The Narcomedusae exhibit peculiarities of form and structure which distinguish them at once from all other Hydromedusae. The umbrella is shallow and has the margin supported by a rim of thickened ectoderm, as in the Trachomedusae, but not so strongly developed. The tentacles are not inserted on the margin of the umbrella, but arise high up on the ex-umbral surface, and the umbrella is prolonged into lobes corresponding to the interspaces between the tentacles. The condition of things can be imagined by supposing that in a medusa primitively of normal build, with tentacles at the margin, the umbrella has grown down past the insertion of the tentacles. As a result of this extension of the umbrellar margin, all structures belonging to this region, namely, the ring-canal, the nerve-rings, and the rim of thickened ectoderm, do not run an even course, but are thrown into festoons, caught up under the insertion of each tentacle in such a way that the ring-canal and its accompaniments form in each notch of the umbrellar margin an inverted V, the apex of which corresponds to the insertion of the tentacle; in some cases the limbs of the V may run for some distance parallel to one another, and may be fused into one, giving a figure better compared to an inverted Y. Thus the ectodermal rim runs round the edge of each lobe of the umbrella and then passes upwards towards the base of the tentacle from the re-entering angle between two adjacent lobes, to form with its fellow of the next lobe a tentacle-clasp or peronium, i.e. a streak of thickened ectoderm supporting the tentacle. Similarly the ring-canal runs round the edge of the lobe as the so-called festoon-canal, and then runs upwards under the peronium to the base of the tentacle as one of a pair of peronial canals, the limbs of the V-like figure already mentioned. The nerve-rings have a similar course. The tentaculocysts are implanted round the margins of the lobes of the umbrella and may be supported by prolongations of the ectodermal rim termed otoporpae (Gehörspangen). The radial canals are represented by wide gastric pouches, and may be absent, so that the tentacles arise directly from the stomach (Solmaridae). The tentacles are always solid, as in Trachomedusae.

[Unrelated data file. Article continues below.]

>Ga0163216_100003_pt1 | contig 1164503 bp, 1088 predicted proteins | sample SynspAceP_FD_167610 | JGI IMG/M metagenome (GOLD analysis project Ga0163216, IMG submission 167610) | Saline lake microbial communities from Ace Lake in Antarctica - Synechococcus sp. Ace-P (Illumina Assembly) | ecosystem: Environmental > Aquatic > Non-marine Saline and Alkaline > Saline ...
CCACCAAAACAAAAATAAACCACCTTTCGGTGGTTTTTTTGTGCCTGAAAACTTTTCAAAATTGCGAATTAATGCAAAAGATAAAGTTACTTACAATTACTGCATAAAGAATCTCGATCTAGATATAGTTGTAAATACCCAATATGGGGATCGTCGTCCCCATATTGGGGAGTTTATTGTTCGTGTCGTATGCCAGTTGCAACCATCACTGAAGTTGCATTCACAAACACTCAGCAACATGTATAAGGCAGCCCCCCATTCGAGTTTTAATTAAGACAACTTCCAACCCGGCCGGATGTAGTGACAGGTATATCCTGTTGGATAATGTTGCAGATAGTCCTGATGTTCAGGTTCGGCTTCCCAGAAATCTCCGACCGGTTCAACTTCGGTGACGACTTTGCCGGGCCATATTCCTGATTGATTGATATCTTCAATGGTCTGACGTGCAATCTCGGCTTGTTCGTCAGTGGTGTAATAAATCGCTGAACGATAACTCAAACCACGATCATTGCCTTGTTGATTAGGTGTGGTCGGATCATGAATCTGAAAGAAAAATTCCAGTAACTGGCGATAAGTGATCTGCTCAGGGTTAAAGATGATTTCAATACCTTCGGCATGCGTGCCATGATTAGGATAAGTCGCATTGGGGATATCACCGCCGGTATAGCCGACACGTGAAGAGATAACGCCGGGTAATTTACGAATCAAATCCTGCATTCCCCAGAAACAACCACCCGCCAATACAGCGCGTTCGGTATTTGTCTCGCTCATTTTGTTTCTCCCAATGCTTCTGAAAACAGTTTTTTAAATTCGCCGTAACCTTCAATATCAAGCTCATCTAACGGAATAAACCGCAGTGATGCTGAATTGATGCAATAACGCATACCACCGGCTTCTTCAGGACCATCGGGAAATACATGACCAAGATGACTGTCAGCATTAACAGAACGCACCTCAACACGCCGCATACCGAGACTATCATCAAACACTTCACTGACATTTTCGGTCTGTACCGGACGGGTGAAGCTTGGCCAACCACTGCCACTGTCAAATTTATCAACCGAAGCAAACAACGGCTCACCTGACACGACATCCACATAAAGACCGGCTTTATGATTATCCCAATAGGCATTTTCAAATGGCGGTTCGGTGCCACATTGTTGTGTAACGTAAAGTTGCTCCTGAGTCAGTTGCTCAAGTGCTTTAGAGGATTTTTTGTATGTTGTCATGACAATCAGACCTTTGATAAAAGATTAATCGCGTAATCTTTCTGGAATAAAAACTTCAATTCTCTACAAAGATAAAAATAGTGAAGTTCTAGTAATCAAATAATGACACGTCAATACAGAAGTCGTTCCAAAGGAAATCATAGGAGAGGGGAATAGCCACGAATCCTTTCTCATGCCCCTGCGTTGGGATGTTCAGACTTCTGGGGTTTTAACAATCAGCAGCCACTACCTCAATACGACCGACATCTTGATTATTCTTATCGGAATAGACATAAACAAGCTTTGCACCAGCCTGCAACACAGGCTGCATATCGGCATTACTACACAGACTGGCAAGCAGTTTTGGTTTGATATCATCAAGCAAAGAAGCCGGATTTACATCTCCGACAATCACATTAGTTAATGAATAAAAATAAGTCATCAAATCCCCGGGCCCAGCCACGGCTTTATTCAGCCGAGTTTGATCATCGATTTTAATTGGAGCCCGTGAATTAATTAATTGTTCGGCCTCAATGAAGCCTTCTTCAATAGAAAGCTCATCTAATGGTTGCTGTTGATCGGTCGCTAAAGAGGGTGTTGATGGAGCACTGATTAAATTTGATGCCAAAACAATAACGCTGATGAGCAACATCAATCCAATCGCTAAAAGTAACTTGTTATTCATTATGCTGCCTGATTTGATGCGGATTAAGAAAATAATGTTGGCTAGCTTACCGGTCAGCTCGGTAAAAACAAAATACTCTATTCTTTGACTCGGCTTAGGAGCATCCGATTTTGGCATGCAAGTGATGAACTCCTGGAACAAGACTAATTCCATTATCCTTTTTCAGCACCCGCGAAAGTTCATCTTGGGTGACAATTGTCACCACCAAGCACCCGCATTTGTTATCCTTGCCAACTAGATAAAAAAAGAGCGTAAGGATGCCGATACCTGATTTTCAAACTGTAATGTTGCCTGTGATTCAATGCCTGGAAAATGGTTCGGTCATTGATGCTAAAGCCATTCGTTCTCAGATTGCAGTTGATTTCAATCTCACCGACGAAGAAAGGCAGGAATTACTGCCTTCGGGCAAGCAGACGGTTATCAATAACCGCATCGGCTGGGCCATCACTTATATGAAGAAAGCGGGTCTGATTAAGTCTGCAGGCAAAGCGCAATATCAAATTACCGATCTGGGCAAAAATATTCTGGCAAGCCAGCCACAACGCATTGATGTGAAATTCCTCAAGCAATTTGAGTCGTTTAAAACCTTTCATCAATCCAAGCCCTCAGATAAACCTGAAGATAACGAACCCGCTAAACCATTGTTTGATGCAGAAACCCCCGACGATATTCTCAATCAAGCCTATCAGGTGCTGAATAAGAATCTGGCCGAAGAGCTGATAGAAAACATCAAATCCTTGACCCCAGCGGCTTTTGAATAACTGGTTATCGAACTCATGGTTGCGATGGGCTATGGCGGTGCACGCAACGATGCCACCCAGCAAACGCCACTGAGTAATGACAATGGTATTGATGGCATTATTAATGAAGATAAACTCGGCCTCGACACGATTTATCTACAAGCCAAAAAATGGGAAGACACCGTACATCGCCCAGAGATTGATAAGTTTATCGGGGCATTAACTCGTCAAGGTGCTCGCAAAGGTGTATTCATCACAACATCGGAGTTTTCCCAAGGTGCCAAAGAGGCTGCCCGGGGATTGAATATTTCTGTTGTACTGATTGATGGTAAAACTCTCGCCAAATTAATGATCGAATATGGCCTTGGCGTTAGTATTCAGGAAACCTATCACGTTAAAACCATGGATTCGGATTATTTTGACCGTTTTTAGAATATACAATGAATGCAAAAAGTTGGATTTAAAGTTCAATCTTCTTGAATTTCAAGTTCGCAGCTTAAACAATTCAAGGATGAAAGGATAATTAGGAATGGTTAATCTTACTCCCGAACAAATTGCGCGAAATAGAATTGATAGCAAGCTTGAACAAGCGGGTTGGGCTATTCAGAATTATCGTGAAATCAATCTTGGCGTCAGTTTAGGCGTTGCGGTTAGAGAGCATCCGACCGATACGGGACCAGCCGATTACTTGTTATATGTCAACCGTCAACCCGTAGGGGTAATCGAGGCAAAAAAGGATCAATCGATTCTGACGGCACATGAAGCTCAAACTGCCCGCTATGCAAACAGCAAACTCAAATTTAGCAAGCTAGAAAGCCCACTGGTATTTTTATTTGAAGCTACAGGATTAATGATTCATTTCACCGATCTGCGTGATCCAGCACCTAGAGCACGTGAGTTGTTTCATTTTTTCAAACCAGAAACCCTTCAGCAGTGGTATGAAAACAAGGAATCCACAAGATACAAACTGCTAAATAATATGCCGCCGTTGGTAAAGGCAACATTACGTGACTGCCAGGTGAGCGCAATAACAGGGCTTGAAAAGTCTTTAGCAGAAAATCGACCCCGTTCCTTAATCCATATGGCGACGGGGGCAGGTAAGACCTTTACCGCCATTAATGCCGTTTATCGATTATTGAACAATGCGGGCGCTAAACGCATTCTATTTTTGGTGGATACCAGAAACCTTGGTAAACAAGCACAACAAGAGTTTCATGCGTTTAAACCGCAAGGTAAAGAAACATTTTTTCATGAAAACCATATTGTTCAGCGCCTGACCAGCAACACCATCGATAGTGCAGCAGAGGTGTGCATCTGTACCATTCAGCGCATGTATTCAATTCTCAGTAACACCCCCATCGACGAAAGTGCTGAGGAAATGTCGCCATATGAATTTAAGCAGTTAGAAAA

The development of the Narcomedusae is in the main similar to that of the Trachomedusae, but shows some remarkable features. In Aeginopsis a planula is formed by multipolar immigration. The two ends of the planula become greatly lengthened and give rise to the two primary tentacles of the actinula, of which the mouth arises from one side of the planula. Hence the principal axis of the future medusa corresponds, not to the longitudinal axis of the planula, but to a transverse axis. This is in some degree parallel to the cases described above, in which a planula gives rise to the hydrorhiza, and buds a polyp laterally.